Former World Bank Vice President for Africa, Dr Oby Ezekwesili, on Wednesday said focus on early child education would help the development of young generation in Nigeria.
Ezekwesili made the observation in a keynote address at the ongoing 20th Nigerian Economic Summit in Abuja.
The theme of this year’s summit is “Transforming Education through Partnerships for Global Competitiveness’’.
The former World Bank vice president called for permanent structural change that would enhance the quality of education and develop skills in Nigerian children.
She said that Nigeria had a lot to do to catch up and meet up globally.
“That catching may be difficult except if it is strategic, the fastest way to do the catching up now is to make early child care education, put it on the front burner of the education system.
“Countries like Finland had shown clearly that countries that emphasised early child care education and expand access to both the poor and the rich alike make huge success’” she said.
According to her, country that bridges the inequality down and begin the process of getting the child before they go bad also achieve positive results.
Ezekwesili, now, Economic Advisor, Open Society Foundation, said that the best time of formation of a child was between the age of three and five when the neurons could stimulate well.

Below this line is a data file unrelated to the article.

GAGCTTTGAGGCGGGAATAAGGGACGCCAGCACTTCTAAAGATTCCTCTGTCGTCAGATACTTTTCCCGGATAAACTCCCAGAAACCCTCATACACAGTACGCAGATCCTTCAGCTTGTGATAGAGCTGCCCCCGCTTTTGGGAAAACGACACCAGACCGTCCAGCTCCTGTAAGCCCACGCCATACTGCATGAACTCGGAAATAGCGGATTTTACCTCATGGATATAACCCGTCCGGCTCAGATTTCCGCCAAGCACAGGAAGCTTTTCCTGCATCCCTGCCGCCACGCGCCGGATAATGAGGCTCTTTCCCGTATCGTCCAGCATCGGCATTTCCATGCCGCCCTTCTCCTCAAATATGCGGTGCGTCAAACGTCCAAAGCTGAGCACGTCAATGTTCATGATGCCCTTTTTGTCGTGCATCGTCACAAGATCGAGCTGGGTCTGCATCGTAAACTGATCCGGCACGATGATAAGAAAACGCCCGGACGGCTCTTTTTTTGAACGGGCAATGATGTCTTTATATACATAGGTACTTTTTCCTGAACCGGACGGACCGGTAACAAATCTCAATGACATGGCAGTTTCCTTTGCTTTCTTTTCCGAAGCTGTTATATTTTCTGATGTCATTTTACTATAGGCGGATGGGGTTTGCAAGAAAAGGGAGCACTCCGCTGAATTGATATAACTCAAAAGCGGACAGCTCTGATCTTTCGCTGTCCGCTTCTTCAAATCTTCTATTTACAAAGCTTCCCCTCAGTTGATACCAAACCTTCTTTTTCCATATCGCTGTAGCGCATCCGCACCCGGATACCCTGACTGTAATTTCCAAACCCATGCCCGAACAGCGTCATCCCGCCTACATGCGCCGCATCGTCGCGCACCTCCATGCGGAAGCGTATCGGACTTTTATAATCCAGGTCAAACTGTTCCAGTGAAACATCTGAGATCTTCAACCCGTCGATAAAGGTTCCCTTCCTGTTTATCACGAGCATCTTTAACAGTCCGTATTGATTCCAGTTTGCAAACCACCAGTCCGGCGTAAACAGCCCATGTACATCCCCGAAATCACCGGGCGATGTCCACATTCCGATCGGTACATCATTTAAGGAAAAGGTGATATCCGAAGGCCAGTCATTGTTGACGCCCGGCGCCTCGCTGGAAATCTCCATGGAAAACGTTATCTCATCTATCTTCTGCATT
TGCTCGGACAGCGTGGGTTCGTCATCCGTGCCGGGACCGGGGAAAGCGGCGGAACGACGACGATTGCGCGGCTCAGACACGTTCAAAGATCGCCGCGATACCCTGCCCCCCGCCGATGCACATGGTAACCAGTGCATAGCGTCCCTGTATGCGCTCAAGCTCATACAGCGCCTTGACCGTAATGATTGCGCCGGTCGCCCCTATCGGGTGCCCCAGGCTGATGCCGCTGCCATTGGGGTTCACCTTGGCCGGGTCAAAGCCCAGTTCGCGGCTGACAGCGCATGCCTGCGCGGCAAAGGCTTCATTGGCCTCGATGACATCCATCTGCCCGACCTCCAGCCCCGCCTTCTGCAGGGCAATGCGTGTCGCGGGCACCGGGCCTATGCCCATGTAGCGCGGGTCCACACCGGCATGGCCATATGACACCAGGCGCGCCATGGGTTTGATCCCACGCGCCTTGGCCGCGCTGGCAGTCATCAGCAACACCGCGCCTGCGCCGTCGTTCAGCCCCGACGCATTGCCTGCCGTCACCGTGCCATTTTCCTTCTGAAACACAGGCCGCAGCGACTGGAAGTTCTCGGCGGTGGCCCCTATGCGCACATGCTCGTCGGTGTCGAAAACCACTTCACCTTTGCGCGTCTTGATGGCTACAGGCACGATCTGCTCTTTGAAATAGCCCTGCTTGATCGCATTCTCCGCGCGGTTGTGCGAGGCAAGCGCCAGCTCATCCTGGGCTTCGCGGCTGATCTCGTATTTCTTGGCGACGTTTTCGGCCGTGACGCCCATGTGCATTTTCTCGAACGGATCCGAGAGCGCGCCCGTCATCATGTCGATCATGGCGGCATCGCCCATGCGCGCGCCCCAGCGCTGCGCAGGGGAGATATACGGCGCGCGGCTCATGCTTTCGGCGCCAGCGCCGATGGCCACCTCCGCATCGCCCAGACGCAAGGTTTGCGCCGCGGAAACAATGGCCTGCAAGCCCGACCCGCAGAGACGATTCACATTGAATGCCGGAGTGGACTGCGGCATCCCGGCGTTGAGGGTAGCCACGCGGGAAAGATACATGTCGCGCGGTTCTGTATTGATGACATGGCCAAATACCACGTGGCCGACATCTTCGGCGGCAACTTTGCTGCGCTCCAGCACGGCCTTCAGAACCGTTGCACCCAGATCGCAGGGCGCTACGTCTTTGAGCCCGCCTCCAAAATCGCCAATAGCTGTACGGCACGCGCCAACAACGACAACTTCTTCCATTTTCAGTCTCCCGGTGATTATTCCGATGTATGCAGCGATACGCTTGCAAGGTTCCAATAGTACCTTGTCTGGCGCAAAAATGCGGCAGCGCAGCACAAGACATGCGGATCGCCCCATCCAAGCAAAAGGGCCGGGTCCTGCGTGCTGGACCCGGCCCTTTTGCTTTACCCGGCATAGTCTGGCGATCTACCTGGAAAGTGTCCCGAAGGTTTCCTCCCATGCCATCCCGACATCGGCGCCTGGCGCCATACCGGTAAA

She said that the public and private sectors must work together in area of vocational, innovational and institutional building.
Ezekwesili said this would help to bring the private sector in building skills and capacity of the young ones.
“Government has never had a great record in building skills for industry.
“Education needs intelligent champions. If society fails to bring intelligent champions for inclusion, the intelligent champions themselves will have act in an intelligent way,” she said.
Ezekwesili therefore canvassed need for good governance in the education sector as well as the need to intensify effort in training and re-training of teachers.
The former vice president urged government and stakeholders to ensure the employment of qualified hands into the education system.
On achieving Millennium Development Goals on education, she said it was unfortunate that Nigeria was not among the countries that would achieve the goal by 2015.
Ezekwesili, however, urged government to focus seriously on basic education to help build better society.